Year in Review: September

*Rain, cooler temperatures and higher humidity during the first week of September brought a substantial reprieve from the hazardous levels of smoke and immediate threat of wildfire. Highway 199 was reopened to all traffic Sept. 2, and O’Brien residents living south of Highway 199 milepost 38 finally got to go home on Sept. 2 after Josephine County Sheriff Dave Daniel reduced evacuation orders from Level 3 to Level 2.
*With the issues of homelessness and drug addiction growing in Southern Oregon and across the nation, a number of Josephine County residents have voiced their desire to see Measure 110 repealed at county meetings. In response, Commissioner DeYoung floated the idea of making JoCo a “dry county” for illegal drugs, despite the state law decriminalizing them.
*As of Sept. 10, 1,800 firefighters remained assigned to the Smith River Complex, as well as 52 crews, 10 helicopters, 87 fire trucks, 16 bulldozers, 29 water tenders, 19 masticators and two skid steers. The Josephine County Sheriff reduced evacuation recommendations from Level 2 to Level 1 – BE READY status for the communities of O’Brien, Takilma and for those living east of Highway 199 from mile post 39 to the OR/CAL border.
*A fuel mix-up wreaked havoc after a fuel vendor mistakenly filled fuel tenders at the Gasquet Base Camp with diesel instead of gasoline. Multiple reports came in regarding vehicle malfunctions. Of the 700 vehicles on the Smith River Complex, 42 were disabled, causing an “operational pause by all fire personnel on the fireline.”
*The county signed a memorandum of understanding with Southern Oregon Alliance for Providers and Physicians. According to JoCo Public Health Director Michael Weber, SOAPP is “looking to provide education and outreach to try and bring providers into our community. And the intent of it is to try and overcome a current significant gap that we have in staffing.”
*The CJ Council declared the building formerly housing Radio Shack a nuisance at their Sept. 11 meeting. In 2022, the property had been purchased by company CK Designs with the intent to turn it into a gas station and convenience store. Unfortunately, before progress could be made on this project, the building caught fire. The council chose to declare the property a nuisance, citing overgrowth, rubbish, and a “dangerous and derelict building” as their reasoning behind the decision.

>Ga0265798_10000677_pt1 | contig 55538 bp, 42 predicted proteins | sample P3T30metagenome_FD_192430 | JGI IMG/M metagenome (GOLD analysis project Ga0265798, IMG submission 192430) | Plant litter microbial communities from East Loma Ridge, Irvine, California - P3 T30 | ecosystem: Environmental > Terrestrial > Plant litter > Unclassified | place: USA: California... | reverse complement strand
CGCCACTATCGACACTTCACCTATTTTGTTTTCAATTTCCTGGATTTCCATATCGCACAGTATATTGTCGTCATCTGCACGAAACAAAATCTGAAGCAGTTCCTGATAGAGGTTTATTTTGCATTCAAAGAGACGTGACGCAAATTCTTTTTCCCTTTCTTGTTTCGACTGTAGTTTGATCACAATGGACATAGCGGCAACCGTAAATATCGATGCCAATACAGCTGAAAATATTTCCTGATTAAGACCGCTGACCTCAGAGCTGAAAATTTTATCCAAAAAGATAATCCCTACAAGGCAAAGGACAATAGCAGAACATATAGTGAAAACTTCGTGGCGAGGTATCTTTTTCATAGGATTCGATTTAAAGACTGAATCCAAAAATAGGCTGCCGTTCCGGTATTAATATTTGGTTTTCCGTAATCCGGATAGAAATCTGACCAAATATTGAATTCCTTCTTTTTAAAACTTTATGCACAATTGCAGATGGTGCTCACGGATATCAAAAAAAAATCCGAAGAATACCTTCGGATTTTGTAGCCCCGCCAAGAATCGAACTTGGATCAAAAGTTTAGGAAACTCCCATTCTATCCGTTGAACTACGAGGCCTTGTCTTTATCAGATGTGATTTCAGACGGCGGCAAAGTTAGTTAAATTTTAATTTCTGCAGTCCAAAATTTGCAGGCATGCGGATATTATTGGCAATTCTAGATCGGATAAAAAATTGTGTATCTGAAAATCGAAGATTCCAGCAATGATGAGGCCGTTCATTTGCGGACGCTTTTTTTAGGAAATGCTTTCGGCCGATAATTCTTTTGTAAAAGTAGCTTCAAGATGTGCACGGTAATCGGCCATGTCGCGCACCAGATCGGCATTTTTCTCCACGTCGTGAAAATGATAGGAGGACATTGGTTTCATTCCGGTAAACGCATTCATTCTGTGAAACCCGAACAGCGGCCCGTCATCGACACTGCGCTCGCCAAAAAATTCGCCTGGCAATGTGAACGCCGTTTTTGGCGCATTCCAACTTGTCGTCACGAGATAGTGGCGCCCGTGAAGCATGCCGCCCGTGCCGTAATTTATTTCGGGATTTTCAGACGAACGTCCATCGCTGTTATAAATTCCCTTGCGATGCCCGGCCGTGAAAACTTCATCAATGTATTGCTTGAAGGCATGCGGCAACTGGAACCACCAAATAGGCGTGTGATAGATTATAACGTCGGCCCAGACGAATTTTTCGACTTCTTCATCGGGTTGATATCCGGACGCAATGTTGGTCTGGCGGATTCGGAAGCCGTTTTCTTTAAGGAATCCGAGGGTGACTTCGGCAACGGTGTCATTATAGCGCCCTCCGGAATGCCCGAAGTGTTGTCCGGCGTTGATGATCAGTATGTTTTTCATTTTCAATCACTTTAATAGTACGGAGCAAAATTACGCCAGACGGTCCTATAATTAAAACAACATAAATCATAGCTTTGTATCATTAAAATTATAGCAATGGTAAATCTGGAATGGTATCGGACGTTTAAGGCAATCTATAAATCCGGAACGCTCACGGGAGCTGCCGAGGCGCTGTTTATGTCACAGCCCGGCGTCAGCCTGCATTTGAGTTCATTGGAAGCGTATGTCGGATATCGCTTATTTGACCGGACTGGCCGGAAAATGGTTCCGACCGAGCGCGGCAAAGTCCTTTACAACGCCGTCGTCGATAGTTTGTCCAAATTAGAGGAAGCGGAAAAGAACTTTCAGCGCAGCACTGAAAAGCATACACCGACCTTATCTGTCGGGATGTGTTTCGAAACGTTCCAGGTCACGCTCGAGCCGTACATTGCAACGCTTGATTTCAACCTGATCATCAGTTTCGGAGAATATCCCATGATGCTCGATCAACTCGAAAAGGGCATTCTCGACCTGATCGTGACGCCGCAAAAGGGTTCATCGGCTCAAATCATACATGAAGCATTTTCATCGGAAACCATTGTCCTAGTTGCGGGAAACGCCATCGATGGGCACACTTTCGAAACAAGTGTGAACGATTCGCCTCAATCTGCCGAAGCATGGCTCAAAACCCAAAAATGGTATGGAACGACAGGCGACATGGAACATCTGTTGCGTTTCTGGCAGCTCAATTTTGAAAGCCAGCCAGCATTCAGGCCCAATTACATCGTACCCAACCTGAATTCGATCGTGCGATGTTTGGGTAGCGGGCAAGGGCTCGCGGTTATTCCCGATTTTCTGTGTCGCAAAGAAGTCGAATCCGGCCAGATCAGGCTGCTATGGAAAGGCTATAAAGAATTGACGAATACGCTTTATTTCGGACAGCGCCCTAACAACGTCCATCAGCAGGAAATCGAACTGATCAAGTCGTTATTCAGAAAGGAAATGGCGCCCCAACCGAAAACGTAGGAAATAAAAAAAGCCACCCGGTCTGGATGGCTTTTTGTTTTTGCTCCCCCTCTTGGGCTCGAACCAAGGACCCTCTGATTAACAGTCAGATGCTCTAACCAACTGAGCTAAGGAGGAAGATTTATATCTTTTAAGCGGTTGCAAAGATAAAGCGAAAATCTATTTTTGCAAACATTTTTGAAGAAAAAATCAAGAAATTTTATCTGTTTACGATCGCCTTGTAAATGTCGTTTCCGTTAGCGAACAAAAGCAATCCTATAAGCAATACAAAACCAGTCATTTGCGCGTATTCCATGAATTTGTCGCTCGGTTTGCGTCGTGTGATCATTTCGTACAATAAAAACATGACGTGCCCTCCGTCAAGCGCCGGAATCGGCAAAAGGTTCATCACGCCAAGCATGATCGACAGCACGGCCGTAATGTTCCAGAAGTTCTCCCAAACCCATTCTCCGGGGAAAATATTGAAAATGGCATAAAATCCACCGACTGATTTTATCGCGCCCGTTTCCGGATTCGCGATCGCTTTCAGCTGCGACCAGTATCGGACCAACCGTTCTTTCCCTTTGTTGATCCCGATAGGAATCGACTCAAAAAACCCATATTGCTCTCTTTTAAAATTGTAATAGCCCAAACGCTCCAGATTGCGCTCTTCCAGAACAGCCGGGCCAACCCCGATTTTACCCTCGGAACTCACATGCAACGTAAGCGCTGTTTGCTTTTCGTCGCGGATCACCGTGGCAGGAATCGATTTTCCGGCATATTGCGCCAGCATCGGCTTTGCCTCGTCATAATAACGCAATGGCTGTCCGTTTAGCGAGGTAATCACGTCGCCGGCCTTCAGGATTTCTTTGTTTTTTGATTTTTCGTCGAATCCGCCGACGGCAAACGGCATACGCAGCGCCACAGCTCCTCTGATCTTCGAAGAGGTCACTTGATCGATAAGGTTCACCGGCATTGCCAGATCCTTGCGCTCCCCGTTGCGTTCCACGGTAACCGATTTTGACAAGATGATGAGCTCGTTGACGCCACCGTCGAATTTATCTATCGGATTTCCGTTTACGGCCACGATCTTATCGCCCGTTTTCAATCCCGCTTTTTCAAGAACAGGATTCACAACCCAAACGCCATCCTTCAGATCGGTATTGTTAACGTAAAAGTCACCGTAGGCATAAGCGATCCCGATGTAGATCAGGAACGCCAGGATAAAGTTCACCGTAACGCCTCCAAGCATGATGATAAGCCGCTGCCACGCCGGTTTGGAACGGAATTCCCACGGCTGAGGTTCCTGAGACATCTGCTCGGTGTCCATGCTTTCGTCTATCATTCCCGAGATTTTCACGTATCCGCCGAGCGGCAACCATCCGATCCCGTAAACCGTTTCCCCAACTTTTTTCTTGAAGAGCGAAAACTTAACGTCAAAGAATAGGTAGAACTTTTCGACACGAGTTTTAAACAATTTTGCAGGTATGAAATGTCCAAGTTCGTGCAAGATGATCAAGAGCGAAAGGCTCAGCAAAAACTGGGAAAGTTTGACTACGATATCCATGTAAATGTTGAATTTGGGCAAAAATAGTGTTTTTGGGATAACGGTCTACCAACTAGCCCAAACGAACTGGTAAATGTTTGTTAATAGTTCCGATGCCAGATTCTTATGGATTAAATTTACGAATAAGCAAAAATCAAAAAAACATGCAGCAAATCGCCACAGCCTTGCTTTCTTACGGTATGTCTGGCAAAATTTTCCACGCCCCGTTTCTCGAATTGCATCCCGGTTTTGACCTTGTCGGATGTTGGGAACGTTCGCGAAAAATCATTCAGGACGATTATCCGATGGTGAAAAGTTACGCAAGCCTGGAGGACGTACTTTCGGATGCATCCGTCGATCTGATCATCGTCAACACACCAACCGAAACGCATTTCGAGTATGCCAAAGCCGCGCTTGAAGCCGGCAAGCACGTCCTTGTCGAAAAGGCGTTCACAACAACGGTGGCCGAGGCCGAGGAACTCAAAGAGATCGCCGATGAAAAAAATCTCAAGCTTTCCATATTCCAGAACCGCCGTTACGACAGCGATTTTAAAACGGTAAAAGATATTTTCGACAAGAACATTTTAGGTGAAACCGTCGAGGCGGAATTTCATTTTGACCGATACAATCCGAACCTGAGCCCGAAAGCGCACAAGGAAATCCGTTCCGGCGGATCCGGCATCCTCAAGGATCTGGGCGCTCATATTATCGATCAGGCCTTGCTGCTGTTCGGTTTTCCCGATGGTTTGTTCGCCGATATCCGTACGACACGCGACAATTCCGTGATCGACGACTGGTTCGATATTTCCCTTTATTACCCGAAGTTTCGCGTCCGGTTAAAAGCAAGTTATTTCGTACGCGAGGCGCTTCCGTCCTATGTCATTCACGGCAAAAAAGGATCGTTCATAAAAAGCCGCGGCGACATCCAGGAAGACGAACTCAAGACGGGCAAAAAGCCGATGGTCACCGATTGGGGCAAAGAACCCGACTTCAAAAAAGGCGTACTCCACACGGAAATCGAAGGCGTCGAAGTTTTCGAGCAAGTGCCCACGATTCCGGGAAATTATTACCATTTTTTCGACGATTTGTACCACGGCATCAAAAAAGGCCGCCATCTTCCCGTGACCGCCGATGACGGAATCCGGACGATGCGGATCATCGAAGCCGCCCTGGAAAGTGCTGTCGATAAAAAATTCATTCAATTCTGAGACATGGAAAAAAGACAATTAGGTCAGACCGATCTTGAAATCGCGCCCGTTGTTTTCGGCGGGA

*It was announced by the Oregon Housing & Community Services Team in Salem Sept. 12 that I.V. HOPE Village received $799,029 from House Bill 5019 that addressed “shelter funding.” It was also announced that UCAN will receive $1,239,691.05 with the goal of rehousing 31 households in Josephine County by June 30, 2025.
*Illinois River Valley Arts Council recreated the Gateway Project in honor of Cave Junction’s 75th anniversary as a promotion for the 2023 tourism season.The nonprofit invited 28 residents of varying backgrounds, from professional artist to young student, to decorate wooden garden gates. All gates were available for viewing from Selma to O’Brien and along Holland Loop.
*Public intoxication rules were updated in JoCo for the first time since 2000. Ordinance 2023-004 changed the title of Chapter 9.05 from Public Drinking to Public Intoxication, and expanded its scope from alcohol to all intoxicants, such as hard drugs like methamphetamine and heroin.
*JoCo Sheriff deputies were awarded medals for an act of valor at the Sept. 20 county meeting. Deputies Chris Watson, Tanner Cheryl, Gerald Baird, Sergeant Craig Ricker and Undersheriff Travis Snyder were involved in a firefight exactly one year before the meeting at the Manzanita rest area on Interstate 5 which ended with the gunman fatally wounded. A young woman who had been shot at the scene was given medical assistance and her life was saved.